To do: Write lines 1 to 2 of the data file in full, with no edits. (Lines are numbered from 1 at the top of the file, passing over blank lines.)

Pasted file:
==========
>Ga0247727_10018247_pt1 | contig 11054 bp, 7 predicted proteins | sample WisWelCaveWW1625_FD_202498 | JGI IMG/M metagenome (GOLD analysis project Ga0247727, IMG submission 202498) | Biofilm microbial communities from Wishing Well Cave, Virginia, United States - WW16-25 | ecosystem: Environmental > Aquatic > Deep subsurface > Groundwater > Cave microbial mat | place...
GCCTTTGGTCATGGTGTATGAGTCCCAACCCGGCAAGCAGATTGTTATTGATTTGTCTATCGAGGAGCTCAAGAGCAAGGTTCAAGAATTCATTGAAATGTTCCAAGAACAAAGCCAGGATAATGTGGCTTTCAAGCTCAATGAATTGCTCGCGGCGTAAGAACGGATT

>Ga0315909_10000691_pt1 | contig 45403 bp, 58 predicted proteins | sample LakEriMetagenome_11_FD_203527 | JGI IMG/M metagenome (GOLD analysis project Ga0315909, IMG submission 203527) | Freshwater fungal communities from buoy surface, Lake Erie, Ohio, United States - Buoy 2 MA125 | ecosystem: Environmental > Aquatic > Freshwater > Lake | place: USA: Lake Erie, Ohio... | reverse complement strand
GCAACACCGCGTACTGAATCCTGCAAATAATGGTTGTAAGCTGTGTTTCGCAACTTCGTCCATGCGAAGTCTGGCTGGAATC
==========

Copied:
>Ga0247727_10018247_pt1 | contig 11054 bp, 7 predicted proteins | sample WisWelCaveWW1625_FD_202498 | JGI IMG/M metagenome (GOLD analysis project Ga0247727, IMG submission 202498) | Biofilm microbial communities from Wishing Well Cave, Virginia, United States - WW16-25 | ecosystem: Environmental > Aquatic > Deep subsurface > Groundwater > Cave microbial mat | place...
GCCTTTGGTCATGGTGTATGAGTCCCAACCCGGCAAGCAGATTGTTATTGATTTGTCTATCGAGGAGCTCAAGAGCAAGGTTCAAGAATTCATTGAAATGTTCCAAGAACAAAGCCAGGATAATGTGGCTTTCAAGCTCAATGAATTGCTCGCGGCGTAAGAACGGATT